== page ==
Pralay is powered by a solid propellant rocket motor and features several learnings from the DRDO’s existing missile programmes. Capable of being launched from a mobile launcher, Pralay has a range of 150-500km. The missile guidance system includes state-of-the-art navigation system and integrated avionics. The DRDO has also been testing a heavier payload version of the missile with different range.

The Nirbhay subsonic cruise missile on the other hand has been in development for over a decade and is yet to enter service with the armed forces. With a range of 1,000 km, the Nirbhay long range sub-sonic cruise missile will be capable of deep penetration attacks to strike high value targets with precision. It can loiter and cruise at 0.7 Mach and fly at altitudes as low as 100 m.

The missile is guided by a highly advanced inertial navigation system indigenously developed by Research Centre Imarat (RCI). The guidance, control and navigation system of the missile is configured around an indigenously designed Ring Laser Gyroscope (RLG) and MEMS based Inertial Navigation System (INS) along with GPS system.

The Nirbhay cruise missile has had several tests powered by a solid rocket motor booster developed by the Advanced Systems Laboratory (ASL). The production versions of the Nirbhay are expected to be powered by the indigenously developed Manik Gas Turbine engine, which is in the 450kg thrust class. The Nirbhay missile is launched from a mobile articulated launcher.

BrahMos WPN System
BrahMos WPN System


BrahMos Celebrates 25 Years

The BrahMos Aerospace story can be considered as one of the great successes in India’s missile development history. The joint venture between the DRDO and Russia’s NPO Mashinostroyeniya (NPOM) has resulted in the development of Mach 3 capable cruise missiles that can be launched from ground-based mobile launchers, warships, submarines and aircraft. The BrahMos-NG, which is now in development, will set the stage for the next 25 years of BrahMos Aerospace in India.

The Indian Army, Navy and the IAF inducted the BrahMos weapon system in 2001, 2007 and 2020 respectively. The Indian Army has inducted the BrahMos in Block I, Block II and Block III variants. The Indian Navy will in future also receive Next-Generation Maritime Mobile Coastal Batteries (Long Range).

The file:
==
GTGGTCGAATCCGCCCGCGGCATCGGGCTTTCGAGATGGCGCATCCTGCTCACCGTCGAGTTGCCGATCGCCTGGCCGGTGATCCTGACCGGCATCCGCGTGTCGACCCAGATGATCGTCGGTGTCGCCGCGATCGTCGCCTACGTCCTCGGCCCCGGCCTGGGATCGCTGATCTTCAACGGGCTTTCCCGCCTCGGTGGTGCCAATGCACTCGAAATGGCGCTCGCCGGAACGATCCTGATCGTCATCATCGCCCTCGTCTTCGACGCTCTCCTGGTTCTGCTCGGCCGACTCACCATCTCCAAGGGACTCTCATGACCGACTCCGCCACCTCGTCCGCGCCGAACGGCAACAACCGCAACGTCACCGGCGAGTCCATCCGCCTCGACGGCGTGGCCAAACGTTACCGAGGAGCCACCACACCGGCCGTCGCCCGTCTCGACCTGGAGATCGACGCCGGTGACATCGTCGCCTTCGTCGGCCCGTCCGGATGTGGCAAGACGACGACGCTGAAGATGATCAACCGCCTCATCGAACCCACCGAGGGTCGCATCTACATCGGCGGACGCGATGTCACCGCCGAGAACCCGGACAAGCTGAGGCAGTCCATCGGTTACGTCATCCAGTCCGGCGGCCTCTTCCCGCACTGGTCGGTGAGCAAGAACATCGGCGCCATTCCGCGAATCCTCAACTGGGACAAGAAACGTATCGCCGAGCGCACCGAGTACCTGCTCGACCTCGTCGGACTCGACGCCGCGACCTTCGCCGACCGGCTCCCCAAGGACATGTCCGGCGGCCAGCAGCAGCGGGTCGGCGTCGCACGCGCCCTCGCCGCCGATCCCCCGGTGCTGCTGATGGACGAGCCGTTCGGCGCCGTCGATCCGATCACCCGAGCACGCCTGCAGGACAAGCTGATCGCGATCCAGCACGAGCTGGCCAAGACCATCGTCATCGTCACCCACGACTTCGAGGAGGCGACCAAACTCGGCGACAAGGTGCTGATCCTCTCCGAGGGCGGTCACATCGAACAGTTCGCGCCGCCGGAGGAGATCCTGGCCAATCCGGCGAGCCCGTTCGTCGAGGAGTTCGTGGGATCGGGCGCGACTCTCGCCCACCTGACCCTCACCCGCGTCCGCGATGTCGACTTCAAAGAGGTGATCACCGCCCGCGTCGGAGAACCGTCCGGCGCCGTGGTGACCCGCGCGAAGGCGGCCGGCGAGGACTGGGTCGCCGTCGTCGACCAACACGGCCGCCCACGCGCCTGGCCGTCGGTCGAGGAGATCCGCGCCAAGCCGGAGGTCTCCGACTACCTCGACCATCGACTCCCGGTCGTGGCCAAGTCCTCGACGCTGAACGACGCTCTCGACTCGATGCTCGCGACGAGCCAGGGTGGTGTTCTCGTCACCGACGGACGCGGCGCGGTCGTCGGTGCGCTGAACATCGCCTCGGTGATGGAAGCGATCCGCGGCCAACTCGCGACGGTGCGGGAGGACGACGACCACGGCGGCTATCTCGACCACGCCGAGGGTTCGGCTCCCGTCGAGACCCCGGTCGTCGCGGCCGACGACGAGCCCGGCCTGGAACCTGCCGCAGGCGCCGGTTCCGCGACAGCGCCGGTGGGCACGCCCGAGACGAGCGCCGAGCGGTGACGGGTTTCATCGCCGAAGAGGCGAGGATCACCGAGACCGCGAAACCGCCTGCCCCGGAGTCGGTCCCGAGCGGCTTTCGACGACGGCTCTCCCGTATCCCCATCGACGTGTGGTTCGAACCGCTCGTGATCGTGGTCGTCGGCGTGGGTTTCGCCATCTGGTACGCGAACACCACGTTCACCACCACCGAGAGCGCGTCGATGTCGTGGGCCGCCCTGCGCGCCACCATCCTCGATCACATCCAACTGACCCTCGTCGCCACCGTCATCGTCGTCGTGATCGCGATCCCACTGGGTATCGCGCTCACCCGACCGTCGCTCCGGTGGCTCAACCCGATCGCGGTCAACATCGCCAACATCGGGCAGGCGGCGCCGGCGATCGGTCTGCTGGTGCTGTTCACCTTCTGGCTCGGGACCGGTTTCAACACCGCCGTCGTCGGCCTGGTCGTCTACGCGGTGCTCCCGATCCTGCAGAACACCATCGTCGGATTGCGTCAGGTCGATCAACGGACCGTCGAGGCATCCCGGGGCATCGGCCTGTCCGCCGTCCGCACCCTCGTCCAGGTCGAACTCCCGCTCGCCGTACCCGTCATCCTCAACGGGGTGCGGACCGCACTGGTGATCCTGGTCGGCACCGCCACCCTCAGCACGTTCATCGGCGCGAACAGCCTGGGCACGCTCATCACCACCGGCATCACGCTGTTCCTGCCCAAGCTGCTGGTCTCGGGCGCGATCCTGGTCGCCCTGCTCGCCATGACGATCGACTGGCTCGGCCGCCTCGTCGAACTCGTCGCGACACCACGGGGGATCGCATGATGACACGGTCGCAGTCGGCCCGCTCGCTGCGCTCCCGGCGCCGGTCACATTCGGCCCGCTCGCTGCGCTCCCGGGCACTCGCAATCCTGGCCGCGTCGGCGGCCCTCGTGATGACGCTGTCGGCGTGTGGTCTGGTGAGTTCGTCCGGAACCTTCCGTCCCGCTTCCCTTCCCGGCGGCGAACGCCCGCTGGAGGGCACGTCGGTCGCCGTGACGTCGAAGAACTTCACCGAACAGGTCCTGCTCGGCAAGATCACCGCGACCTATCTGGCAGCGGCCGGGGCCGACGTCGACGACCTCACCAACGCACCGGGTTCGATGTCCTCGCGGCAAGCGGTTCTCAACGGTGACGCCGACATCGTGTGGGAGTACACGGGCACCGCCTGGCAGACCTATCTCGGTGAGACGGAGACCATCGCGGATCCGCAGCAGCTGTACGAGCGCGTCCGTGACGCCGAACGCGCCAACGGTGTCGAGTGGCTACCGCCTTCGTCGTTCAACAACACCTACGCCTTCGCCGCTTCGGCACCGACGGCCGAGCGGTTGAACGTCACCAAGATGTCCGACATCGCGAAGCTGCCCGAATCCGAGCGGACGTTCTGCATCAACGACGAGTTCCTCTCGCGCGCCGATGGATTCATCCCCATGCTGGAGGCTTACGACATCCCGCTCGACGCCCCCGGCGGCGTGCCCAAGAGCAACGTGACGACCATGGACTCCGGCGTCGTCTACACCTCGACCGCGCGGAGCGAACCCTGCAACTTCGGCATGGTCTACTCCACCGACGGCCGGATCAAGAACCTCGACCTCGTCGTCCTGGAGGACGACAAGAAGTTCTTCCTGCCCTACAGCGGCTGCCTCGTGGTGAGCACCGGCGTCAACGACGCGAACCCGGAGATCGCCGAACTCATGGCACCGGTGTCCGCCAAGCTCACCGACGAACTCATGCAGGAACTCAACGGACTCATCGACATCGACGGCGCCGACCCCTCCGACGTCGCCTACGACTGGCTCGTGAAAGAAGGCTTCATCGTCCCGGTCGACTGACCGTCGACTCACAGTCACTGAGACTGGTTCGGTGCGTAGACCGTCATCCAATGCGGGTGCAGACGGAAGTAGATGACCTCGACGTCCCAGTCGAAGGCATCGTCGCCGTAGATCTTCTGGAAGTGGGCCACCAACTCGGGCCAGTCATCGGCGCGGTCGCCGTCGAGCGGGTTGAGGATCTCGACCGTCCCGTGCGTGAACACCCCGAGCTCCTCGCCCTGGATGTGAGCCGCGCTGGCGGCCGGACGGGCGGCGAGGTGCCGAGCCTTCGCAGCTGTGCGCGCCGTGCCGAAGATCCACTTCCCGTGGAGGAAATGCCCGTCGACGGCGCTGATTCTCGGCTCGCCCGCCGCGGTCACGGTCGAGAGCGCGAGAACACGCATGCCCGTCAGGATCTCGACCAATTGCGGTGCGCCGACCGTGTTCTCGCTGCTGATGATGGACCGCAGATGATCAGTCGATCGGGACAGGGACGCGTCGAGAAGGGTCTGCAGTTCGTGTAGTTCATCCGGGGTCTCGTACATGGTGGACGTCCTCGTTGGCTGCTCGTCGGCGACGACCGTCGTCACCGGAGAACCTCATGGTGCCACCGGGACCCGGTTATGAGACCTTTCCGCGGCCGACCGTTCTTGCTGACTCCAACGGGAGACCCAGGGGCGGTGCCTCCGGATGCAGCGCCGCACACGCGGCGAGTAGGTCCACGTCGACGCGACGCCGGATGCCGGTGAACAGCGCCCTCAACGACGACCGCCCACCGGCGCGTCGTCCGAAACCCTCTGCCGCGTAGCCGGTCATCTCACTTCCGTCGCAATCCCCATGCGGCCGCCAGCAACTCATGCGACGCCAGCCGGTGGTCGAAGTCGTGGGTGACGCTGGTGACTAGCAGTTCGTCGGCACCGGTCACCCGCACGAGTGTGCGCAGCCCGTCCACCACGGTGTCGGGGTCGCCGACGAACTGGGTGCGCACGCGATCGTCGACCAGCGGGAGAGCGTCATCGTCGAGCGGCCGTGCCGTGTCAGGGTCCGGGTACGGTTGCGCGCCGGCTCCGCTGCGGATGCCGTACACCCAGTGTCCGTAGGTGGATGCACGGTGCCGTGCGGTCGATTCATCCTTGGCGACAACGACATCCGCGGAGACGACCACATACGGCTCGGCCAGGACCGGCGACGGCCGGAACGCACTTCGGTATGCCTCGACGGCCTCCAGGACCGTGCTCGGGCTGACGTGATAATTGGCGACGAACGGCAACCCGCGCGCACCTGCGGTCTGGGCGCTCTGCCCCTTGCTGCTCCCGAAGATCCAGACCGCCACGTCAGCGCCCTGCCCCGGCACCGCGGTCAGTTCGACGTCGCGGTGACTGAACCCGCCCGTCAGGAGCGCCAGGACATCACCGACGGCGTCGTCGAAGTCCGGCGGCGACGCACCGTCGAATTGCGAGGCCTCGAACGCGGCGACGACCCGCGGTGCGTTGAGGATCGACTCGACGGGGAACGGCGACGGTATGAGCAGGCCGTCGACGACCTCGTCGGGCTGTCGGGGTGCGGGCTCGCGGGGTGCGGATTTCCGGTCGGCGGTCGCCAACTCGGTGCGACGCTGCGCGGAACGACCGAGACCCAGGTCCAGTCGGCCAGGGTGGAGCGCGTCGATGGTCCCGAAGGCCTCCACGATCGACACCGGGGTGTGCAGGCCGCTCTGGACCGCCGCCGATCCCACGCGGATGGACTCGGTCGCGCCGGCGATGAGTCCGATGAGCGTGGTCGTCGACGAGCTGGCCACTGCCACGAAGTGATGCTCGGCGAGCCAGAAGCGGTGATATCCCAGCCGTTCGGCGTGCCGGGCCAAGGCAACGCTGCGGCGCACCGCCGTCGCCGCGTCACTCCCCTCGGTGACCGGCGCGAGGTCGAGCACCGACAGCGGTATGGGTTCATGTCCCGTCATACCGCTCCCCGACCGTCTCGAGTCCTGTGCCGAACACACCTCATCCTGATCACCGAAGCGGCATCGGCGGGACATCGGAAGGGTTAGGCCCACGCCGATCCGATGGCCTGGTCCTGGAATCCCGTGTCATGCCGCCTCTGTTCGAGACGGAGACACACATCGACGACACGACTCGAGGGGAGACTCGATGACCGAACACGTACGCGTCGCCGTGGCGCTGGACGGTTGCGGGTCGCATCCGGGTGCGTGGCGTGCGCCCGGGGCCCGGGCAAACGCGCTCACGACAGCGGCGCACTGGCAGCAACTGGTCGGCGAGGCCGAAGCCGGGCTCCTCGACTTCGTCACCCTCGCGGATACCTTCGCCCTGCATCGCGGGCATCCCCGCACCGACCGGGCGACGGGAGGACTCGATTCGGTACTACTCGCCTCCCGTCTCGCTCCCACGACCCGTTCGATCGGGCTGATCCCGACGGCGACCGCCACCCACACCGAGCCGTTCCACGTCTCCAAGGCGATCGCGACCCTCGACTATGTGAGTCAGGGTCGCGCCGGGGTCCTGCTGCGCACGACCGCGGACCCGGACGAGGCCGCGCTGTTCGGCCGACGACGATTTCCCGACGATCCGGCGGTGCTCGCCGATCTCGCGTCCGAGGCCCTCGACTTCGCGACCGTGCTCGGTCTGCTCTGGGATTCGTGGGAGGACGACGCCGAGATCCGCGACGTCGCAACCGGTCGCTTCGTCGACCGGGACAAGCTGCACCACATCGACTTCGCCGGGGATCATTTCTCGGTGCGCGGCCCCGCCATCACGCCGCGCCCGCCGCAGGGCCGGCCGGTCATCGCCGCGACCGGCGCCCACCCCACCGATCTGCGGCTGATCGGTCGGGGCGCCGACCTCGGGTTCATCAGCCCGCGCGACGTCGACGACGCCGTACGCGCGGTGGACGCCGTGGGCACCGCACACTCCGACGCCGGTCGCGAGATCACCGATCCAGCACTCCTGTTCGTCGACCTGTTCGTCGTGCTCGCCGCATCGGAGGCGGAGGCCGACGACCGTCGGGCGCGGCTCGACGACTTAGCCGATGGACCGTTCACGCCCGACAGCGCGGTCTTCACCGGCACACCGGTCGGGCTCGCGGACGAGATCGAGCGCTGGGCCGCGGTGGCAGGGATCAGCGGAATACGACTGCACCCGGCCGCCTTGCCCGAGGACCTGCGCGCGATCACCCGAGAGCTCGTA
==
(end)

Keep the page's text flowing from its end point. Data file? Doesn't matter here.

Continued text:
The company’s first export customer, the Philippines, is also expected to place a repeat order. The Philippines Navy will operate three BrahMos Shore-Based Anti-Ship Missile batteries, which will join the Philippine Navy’s Coastal Defence Regiment. The first BrahMos Shore Based Anti-Ship Missile Battalion has already been activated in the Philippines.


Smerch MLRS Upgrade

The Indian Army is now looking at an indigenous life extension programme for its BM-30 SMERCH Multi Launcher Rocket System (MLRS). The Army had placed orders for the BM-30 SMERCH in 2005 and 2007. The SMERCH MRLS can destroy a wide variety of targets such as troops and personnel out in the open, soft-skinned, light-armoured and armoured vehicles, artillery, tactical missile and air defence units, command posts, communications centres and aircraft and helicopters.

Earlier this year, the army issued a Request for Information (RFI) seeking life extension of the 300mm rockets for the BM-30 SMERCH MLRS. The rocket types are which life extension will be performed are the 300mm 9M55S with a Fuel Air Explosive War Head; 300mm 9M55F HE Fragmentation SWH-70km; 300mm 9M528 HE Fragmentation SWH-90 Km and 300mm 9M55K Cluster War Head. The rockets share the same design and differ from each other only in the type warhead used. These rockets can engage targets as far out as 120km. The life extension will have to be undertaken by private Indian vendors.